It is desired to characterize a VC-to-ethene-dechlorinating enrichment culture obtained from an impacted aquifer or other contamination site, to identify the population(s) catalyzing the dechlorination step, and to demonstrate that VC serves as a growth-supporting electron accepter for the dechlorinating population(s).
This goal, as well as optimal functioning of this bioremediation technique in general, depends on precise quantification of Dehalococcoides species, like those discussed above. Thus to there is a need for accurate quantitative analysis of Dehalococcoides populations. Such measurements are preferably precise and obtained quickly, thus producing an accurate assessment of Dehalococcoides species while reducing lag time.
Previously, PCR-based efforts to quantify Dehalococcoides species have employed 5′AAGGCGGTTTTCTAGGTTGTCAC3′ (SEQ ID NO: 6) as the forward primer, and 5′CGTTTCGCGGGGCAGTCT3′ (SEQ ID NO: 7) as the reverse primer. Löffler, Appl. Environ. Microbiol., 2000, 66:1369-1374. International Publication Number WO 00/63443 sets forth various sequences that can be used as primers and probes said to be useful in the identification of dechlorinating bacteria. These primers were derived from specific segments of the 16S rRNA gene of Dehalococcoides ethenogenes (DHE).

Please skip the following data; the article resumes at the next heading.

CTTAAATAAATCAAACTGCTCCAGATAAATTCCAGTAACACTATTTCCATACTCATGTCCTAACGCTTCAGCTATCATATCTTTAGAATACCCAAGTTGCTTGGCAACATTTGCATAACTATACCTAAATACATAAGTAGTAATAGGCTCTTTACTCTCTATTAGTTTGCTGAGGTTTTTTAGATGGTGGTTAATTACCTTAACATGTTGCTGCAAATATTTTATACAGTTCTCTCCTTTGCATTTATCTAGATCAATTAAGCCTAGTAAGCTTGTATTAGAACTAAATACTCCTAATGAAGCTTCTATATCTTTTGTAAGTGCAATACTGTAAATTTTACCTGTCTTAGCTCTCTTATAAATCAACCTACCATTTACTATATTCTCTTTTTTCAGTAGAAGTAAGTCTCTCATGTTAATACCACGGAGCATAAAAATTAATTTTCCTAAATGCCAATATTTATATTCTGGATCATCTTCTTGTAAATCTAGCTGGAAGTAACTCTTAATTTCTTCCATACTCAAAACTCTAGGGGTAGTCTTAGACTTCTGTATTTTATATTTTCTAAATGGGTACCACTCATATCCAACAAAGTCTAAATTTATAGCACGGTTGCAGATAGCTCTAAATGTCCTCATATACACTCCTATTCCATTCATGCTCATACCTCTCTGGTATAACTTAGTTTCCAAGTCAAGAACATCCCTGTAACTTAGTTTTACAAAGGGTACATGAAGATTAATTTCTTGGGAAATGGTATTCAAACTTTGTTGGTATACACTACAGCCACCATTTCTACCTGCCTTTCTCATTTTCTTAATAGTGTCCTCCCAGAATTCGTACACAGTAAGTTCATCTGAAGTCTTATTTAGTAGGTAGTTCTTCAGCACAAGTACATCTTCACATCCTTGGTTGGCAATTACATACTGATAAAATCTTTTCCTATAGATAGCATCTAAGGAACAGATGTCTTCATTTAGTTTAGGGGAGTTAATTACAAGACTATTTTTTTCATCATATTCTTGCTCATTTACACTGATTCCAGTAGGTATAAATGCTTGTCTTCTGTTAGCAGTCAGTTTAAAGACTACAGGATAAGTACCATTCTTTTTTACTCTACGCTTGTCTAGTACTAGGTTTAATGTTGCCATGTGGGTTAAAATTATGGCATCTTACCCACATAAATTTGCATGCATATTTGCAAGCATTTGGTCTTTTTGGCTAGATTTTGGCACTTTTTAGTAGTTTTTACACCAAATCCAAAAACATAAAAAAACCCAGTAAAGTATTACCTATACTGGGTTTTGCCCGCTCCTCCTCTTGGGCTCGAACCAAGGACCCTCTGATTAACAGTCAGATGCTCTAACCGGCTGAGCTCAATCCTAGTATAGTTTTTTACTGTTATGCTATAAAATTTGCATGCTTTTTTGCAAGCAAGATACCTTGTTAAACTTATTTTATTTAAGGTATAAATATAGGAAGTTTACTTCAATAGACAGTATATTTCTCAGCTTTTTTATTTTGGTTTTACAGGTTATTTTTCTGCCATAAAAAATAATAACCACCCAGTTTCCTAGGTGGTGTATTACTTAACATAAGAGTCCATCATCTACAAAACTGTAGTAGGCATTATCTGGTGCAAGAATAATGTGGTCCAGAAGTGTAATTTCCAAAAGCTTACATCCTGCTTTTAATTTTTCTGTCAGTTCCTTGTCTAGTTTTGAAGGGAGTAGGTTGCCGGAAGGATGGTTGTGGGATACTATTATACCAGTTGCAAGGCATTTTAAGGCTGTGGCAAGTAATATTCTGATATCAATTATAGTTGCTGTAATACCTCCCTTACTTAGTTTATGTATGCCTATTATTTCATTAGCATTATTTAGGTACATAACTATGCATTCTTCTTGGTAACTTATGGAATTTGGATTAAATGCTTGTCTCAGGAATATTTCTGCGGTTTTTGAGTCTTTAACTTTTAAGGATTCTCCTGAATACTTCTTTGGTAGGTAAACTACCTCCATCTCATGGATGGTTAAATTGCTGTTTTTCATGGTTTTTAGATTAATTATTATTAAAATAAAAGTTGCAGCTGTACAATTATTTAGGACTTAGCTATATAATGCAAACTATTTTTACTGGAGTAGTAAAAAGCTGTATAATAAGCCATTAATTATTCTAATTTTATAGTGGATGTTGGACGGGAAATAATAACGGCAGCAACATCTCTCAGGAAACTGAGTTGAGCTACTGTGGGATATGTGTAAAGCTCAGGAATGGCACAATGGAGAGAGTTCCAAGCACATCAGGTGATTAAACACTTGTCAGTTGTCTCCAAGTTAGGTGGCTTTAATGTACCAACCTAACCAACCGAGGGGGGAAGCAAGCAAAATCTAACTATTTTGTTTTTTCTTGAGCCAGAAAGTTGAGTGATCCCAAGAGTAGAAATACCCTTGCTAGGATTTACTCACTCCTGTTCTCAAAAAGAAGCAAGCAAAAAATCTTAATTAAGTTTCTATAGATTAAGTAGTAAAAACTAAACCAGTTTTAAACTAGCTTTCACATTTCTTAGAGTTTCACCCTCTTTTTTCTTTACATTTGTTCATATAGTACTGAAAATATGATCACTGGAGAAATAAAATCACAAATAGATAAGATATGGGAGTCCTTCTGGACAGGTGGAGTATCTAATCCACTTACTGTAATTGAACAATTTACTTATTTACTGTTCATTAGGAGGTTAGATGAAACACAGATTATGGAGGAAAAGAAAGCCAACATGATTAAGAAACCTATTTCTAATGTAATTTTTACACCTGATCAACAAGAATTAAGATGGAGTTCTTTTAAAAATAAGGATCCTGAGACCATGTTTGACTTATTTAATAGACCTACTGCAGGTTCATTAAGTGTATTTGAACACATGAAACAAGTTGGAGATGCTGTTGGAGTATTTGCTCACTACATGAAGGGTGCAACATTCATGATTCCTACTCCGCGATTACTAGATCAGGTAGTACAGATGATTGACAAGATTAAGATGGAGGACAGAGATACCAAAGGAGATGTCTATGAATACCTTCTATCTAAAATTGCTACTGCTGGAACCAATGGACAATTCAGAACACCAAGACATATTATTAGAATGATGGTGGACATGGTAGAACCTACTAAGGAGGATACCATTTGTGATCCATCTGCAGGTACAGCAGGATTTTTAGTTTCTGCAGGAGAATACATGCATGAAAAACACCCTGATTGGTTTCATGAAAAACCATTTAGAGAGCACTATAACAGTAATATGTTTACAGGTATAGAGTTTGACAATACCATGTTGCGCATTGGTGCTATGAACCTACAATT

Notwithstanding the publication of certain primer sets for PCR amplification of Dehalococcoides 16S RNA genes, there remains a need in the art for an efficient real time detection system, particularly one that works in the field. There also is a need for obtaining template DNA for the Dehalococcoides species of interest that is suitable for PCR amplification.
In the present application, the inventors describe primers and probes adapted for Real Time PCR, and provide enhanced specificity for Dehalococcoides, and are different from the primer pairs and probes known in the art, and methods for preparing samples for RTm-PCR detection of Dehalococcoides.
The present invention provides certain gene primer pairs and probes for Dehalococcoides quantification using Real Time PCR technology. The invention further provides for the isolation of target DNA from Dehalococcoid species of interest. The components provided and the methods in which they are employed are useful in Dehalococcoid bioremediation processes.